Digital Therapeutics for Substance Abuse Disorders

Among the first approved therapies for substance use disorders (SUD) were reSET for the treatment of nonopioid use disorders and reSET-O for the treatment of opioid use disorders. Now FDA approved, both of these products are interactive-based therapies intended to provide CBT adjunct to a contingency management system for patients over 18 who are participating in outpatient treatment under the supervision of a clinician. Studies show reduced dropout from treatment and increased abstinence when the digital therapeutic was used.

These digital therapies have a number of advantages. They delegate additional responsibility and autonomy to patients, allowing them to move through treatment at their own pace and access it at any stage in their recovery. Treatment can be accessed 24/7, and critically, is available at the swipe of a finger when patients may need it most. They also reduce therapist intervention time, allowing therapists more time to engage with a wider number of patients. Finally, they significantly reduce barriers to seeking care through the reduction in fear of judgment through social stigma as treatment can be done privately.

Although there are currently only two FDA-approved digital therapies for substance abuse disorders, many working in the field of substance abuse are confident that more will emerge in coming years. Moreover, increased rates of success coupled with cost savings to the system show promise of broad insurance coverage including digital therapies, removing additional barriers to use and implementation.

Limitations of Digital Therapies

Despite being around for a significant time, digital therapeutics have not yet entered the mainstream. This is seen to be caused by two main factors: the challenge of distinguishing digital therapeutics from the more general health and well-being applications, and uneven incentives in the healthcare environment. Separating unproven or low-value applications from those with clinically-proven therapeutic value can be time-consuming. Additionally, a number of digital therapeutics require changes in healthcare provider workflows, which have not yet become integrated to mainstream medical settings. This lack of integration increases the workload on some physicians with an overload of data and required interpretation.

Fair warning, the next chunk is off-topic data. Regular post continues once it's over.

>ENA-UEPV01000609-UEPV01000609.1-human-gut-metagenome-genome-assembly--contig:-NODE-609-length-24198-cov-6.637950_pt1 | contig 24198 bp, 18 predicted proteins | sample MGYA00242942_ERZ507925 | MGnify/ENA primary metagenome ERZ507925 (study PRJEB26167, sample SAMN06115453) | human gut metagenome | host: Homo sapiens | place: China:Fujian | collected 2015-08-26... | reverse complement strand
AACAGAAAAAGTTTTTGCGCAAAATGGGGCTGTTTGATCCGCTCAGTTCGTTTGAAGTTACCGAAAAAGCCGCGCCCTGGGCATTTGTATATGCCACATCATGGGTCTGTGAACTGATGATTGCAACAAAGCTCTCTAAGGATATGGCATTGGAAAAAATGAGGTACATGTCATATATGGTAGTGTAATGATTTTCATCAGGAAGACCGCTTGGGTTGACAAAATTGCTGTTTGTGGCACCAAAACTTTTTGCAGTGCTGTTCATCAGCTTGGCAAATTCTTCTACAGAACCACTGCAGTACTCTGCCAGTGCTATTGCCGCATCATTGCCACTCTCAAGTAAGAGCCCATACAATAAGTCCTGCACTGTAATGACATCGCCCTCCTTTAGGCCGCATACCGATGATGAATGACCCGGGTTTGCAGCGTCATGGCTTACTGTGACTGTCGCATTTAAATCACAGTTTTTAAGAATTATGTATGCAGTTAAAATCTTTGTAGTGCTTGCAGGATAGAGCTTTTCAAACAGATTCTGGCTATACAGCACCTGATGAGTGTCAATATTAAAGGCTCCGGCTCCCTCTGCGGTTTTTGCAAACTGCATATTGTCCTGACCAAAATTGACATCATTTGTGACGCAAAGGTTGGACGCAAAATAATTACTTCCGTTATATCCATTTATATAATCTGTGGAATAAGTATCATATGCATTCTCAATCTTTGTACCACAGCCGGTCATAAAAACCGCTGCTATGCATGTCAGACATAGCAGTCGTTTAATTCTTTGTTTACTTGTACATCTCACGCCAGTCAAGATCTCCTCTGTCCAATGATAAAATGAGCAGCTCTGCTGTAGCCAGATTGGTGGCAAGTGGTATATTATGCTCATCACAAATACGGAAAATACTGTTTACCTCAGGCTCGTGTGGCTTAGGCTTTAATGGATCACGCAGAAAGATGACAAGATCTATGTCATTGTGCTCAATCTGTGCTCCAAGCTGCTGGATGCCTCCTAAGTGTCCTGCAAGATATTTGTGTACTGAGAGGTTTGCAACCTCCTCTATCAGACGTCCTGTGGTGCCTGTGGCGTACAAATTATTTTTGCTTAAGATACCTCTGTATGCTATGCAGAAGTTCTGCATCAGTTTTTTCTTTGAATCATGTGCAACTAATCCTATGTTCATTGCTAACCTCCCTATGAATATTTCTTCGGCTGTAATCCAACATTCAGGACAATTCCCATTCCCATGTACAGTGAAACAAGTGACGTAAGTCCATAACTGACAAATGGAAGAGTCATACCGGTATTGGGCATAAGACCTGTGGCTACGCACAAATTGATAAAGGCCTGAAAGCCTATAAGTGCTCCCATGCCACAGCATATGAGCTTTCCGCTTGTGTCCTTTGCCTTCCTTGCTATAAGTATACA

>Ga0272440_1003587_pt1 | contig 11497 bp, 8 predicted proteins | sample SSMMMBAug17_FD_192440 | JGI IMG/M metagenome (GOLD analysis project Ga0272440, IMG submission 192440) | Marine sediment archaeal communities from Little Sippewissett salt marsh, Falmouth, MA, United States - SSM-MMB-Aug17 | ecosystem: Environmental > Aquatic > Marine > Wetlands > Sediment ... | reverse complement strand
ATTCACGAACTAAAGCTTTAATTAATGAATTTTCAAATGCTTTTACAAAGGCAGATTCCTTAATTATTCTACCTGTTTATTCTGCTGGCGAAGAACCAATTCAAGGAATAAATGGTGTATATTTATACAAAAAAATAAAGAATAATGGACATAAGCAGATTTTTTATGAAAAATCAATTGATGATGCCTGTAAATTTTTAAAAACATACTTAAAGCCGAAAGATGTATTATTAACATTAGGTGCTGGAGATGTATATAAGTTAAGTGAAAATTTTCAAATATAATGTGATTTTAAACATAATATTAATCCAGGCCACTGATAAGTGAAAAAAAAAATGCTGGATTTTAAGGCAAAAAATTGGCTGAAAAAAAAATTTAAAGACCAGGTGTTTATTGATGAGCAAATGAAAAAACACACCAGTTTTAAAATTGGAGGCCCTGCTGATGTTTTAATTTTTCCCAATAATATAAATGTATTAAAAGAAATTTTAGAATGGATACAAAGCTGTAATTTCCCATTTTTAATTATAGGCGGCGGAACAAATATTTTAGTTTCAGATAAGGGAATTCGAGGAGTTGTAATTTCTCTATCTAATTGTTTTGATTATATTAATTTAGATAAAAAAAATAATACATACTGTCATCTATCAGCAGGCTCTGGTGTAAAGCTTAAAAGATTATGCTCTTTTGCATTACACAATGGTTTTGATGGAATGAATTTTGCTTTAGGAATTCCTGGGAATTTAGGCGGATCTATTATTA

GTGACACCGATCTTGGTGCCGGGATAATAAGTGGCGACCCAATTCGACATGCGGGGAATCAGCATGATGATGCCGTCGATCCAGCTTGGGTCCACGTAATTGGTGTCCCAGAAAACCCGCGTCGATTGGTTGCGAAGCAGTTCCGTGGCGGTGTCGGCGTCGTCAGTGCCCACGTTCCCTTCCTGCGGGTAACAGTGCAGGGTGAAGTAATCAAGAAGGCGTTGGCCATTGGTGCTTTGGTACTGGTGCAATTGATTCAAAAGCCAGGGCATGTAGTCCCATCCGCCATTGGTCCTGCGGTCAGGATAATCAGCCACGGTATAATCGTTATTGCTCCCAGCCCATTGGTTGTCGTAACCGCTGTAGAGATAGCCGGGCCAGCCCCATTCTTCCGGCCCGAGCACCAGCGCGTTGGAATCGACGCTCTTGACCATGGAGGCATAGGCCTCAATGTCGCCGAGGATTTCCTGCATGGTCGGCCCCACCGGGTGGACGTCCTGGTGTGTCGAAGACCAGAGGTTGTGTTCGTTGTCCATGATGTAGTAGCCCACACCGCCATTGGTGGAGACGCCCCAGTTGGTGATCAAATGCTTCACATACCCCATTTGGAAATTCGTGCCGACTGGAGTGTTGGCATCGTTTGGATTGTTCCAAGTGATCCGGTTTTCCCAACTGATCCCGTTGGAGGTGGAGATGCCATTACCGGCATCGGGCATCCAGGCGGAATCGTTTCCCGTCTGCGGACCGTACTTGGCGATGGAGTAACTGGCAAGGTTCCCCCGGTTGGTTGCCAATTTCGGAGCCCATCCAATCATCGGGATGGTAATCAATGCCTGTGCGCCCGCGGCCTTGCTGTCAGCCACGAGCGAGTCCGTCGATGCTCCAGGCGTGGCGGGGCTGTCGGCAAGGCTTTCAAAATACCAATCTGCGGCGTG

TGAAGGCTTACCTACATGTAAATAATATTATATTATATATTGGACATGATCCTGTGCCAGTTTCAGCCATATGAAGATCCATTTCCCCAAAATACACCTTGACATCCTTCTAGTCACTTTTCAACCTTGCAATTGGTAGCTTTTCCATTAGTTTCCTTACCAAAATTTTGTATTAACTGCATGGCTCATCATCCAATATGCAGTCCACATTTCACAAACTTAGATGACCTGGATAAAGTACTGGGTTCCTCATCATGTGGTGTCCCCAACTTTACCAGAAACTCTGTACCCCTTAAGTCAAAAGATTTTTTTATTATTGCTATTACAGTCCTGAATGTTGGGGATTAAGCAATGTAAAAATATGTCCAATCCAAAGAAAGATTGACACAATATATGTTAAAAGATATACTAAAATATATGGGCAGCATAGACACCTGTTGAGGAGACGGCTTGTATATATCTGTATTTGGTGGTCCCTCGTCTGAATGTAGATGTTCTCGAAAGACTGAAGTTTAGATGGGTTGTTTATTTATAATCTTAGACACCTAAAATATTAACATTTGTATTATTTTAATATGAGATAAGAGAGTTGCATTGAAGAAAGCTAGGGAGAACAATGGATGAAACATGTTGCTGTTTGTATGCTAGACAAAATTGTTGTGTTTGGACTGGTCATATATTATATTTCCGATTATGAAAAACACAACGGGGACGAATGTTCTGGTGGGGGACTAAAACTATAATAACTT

For some applications, including therapy for complex problems such as addiction, digital solutions might not be able to replace face-to-face therapy and inpatient care. However, mental health experts in favor of such products state the goal is not for digital therapeutics to replace traditional face-to-face therapy but to ensure therapists have the time available to see patients who most urgently require care.

As the substance abuse and addiction field works tirelessly to battle the stigma of seeking treatment, waiting lists for substance abuse care are rapidly filling up. Digital therapeutics aim to lessen the load on therapists, offering CBT and other behavioral interventions to those in recovery from addiction.

Despite these limitations, it appears that digital therapeutics are here to stay. They present an innovative category of emerging treatment approaches, aiming to address chronic and other difficult-to-treat conditions. The value of the global digital therapeutics market is expected to reach USD 7.1 billion by 2025, and millions of dollars have already been invested in developing digital therapeutic technology. The NHS in Scotland already offers free access to a number of DTx providers, setting a trend across Europe. Some digital therapies are covered by US private health insurance companies, but the hope is that this becomes more mainstream, in order to address inequalities in access to medical care.

More Sacramento News

Access More

Sign up for Sacramento News

a daily newsletter full of things to discuss over drinks.and the great thing is that it's on the house!